Crisis Management: Juan Williams – emotional decision making?: From the archives
Let’s do a thought experiment. You run National Public Radio and your veteran news analyst Juan Williams talks about Muslims on Fox News”s O’Reilly Factor and generates complaints. Williams has been making paid appearances as a “liberal” on the conservative Factor for years while still commentating on NPR. The Fox visits have been a philosophical thorn in your side because you believed them inconsistent with his news analyst role for you. His latest comment, that he gets nervous when he sees people on planes in Muslim garb, is the last straw. You’ve been doing a slow burn and now Williams has gone too far. Though his personal remark made some sense when heard in context, you’re still angry, embarrassed, and still fending off griping listeners. The bile rises. You’ve had it! It’s time to throw out Williams and put this current and chronic mess to rest. You are about to pick up the phone and dismiss him.
Now pause. As a decision-maker reading along with me, what would YOU do? Your emotions are running high. You’ve felt this way before in challenging situations: fuming, indignant, feeling it’s your company and time for you to act. In a small way, it’s reminiscent of having drafted a blistering email and your finger hovers over the “send” key.
But haven’t you found through experience that this is precisely the time you do NOT send that nasty email? Likewise, it is not the time to preemptively fire an employee. You’ve learned to listen to that gnawing in your gut that when you’re wrought up it is best to stop. Step back. Take a breath. Consult your team or a trusted advisor who speaks truth to your power. Don’t force it. You’ve discovered the hard way that once you fire off that hot email or precipitously acted that there is no turning back. It is permanent. There’s no retreat. You understand that these are the times to be the quiet voice of reason. How often have you pulled back from the brink of reacting emotionally and later thought, “Thank goodness I didn’t do that?”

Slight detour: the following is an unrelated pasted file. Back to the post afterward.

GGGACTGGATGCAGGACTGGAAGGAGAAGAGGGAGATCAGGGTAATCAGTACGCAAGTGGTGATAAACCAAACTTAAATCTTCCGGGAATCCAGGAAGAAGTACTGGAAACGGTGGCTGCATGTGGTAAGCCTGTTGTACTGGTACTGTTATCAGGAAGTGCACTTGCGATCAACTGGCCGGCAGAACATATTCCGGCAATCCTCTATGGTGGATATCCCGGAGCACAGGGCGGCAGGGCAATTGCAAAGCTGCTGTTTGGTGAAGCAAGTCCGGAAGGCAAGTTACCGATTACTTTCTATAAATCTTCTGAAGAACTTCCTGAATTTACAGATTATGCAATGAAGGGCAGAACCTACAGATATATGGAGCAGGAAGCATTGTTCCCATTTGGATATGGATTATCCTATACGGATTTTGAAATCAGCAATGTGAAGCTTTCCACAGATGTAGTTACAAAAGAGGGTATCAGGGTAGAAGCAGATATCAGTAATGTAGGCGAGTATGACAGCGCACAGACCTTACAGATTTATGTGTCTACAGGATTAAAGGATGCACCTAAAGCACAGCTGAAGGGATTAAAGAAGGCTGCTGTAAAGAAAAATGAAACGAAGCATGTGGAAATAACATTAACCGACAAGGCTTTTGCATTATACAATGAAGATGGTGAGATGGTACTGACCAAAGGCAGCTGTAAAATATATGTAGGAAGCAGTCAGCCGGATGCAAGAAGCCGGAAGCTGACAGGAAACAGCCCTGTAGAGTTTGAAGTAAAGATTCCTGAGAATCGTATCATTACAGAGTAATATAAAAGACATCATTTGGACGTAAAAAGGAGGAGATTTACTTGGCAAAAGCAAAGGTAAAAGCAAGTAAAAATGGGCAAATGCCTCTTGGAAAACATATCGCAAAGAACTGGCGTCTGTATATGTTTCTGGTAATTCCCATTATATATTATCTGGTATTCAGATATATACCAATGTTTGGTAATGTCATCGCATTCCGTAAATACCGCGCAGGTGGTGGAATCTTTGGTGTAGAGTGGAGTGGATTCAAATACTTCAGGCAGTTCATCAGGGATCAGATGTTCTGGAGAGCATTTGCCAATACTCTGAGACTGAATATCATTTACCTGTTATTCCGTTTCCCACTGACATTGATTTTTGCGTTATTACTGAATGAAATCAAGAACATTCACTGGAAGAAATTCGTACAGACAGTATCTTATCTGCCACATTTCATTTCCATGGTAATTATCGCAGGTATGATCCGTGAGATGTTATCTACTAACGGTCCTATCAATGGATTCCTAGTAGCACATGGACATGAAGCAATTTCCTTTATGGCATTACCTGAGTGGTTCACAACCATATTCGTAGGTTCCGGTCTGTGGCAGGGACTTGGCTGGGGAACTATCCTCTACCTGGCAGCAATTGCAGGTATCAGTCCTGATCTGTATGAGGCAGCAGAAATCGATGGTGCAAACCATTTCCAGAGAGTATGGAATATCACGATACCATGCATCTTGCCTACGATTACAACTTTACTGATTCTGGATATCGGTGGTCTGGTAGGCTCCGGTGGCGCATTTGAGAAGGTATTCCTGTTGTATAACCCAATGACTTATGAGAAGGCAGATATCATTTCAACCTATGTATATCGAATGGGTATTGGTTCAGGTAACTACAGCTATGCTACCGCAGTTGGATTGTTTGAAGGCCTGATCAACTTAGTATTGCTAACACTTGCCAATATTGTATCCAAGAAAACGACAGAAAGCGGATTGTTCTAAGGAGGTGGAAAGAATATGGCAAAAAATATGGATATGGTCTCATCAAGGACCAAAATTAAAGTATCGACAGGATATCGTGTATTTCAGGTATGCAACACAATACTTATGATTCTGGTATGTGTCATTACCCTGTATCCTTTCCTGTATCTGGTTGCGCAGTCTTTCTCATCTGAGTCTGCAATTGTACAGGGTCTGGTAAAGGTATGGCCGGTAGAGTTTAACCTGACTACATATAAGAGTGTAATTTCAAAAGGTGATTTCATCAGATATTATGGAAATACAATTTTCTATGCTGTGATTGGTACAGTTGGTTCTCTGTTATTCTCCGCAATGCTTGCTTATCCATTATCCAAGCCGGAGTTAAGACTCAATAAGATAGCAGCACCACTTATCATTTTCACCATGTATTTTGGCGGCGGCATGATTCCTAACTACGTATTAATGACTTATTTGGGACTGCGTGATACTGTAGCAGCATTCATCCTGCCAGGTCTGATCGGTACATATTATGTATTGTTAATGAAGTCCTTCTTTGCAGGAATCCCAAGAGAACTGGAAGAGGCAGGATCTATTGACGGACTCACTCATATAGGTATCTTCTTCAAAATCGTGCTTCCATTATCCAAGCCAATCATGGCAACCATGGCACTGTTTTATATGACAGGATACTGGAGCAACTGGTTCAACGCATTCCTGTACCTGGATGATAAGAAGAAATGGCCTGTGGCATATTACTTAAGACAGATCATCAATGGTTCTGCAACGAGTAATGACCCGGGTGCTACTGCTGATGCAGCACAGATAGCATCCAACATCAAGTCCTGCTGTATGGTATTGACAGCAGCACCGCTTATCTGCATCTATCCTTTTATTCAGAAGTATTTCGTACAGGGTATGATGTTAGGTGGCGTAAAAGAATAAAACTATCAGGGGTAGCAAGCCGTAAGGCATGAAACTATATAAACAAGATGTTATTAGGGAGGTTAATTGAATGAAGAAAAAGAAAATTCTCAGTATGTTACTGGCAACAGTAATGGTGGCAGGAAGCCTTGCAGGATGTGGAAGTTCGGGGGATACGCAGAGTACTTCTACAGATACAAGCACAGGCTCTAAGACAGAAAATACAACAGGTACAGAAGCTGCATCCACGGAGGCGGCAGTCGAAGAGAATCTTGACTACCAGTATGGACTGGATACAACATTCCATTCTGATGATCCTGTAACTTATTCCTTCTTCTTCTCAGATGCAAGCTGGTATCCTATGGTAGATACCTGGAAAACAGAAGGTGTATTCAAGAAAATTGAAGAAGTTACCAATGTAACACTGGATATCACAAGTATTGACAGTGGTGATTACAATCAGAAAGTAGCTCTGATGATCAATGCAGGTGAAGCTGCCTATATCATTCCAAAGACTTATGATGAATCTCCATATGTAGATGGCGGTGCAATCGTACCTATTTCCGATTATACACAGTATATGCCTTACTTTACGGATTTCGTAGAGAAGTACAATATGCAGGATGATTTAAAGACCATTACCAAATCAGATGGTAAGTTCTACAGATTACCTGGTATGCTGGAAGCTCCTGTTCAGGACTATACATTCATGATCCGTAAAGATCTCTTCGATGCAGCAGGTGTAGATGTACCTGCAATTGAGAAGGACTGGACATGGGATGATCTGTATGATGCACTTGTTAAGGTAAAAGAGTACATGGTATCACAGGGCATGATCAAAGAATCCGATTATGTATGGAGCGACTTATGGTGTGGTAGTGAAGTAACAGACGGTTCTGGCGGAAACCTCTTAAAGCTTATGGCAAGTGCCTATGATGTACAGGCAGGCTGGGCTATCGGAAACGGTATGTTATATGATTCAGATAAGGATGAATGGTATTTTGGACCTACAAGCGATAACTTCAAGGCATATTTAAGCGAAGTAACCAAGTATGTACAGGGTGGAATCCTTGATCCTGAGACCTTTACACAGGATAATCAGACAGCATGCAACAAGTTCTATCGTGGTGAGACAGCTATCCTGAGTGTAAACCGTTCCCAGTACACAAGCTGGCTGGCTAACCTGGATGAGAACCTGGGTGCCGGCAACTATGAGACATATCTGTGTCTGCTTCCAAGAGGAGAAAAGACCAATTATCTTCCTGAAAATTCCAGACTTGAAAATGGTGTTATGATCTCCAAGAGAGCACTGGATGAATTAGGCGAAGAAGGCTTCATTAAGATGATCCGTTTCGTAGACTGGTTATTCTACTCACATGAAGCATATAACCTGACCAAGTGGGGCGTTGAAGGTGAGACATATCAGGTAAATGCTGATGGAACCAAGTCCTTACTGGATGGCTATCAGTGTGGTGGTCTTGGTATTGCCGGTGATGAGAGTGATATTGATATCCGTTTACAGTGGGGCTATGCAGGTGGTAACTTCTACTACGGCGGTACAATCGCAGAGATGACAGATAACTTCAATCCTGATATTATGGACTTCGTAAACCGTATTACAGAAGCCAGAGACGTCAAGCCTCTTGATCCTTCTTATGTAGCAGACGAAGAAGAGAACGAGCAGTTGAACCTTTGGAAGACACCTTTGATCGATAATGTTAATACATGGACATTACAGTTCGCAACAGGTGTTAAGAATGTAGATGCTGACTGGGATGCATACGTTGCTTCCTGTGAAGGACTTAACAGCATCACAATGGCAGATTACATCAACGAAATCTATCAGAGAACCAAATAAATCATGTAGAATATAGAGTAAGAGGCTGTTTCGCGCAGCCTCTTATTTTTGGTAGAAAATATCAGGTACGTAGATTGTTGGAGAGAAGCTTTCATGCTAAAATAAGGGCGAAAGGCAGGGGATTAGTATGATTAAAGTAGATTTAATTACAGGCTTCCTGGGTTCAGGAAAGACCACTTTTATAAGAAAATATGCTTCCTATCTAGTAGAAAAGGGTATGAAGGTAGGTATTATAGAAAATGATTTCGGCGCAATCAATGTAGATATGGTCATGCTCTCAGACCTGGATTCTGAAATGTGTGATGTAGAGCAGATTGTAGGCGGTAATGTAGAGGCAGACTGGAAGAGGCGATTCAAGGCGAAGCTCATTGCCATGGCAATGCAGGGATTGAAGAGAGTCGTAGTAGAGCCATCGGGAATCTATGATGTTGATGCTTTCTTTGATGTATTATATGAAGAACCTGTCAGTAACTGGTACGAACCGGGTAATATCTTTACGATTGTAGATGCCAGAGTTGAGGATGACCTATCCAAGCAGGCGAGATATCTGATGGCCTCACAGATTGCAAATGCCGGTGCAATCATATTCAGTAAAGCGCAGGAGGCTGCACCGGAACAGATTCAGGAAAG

I don’t know how much NPR Chief Executive Vivian Schiller calmly reflected before firing Williams but given the predictable fallout that has since crashed on her network and all NPR stations, it would appear she did not deliberate sufficiently before dumping Williams via telephone. Pollster Frank Luntz said a focus group composed equally of Republicans and Democrats unanimously opposed the firing. Ironically, Muslim freelance writer Emilio Karim Dabul wrote in The Wall Street Journal that even he sometimes feared other Muslims on planes and that Williams’ dismissal was “…one of the worst examples of rush to judgment since 9/11.”
Speed saves in a crisis but rush to judgment doesn’t. Passionate leaders seeking a process to offset their emotions during decision-making consider this: first, predict the worst outcome of your planned action and decide whether you could live with it. This way, even if you are still convinced of your correctness you will have anticipated the blowback and how to respond. Second, favor the option likely to generate the fewest unintended consequences.
My bet is NPR management would have handled Juan Williams differently if they’d stopped, stepped back, took a breath, discussed it, and contemplated the worst-case outcome now in their lap.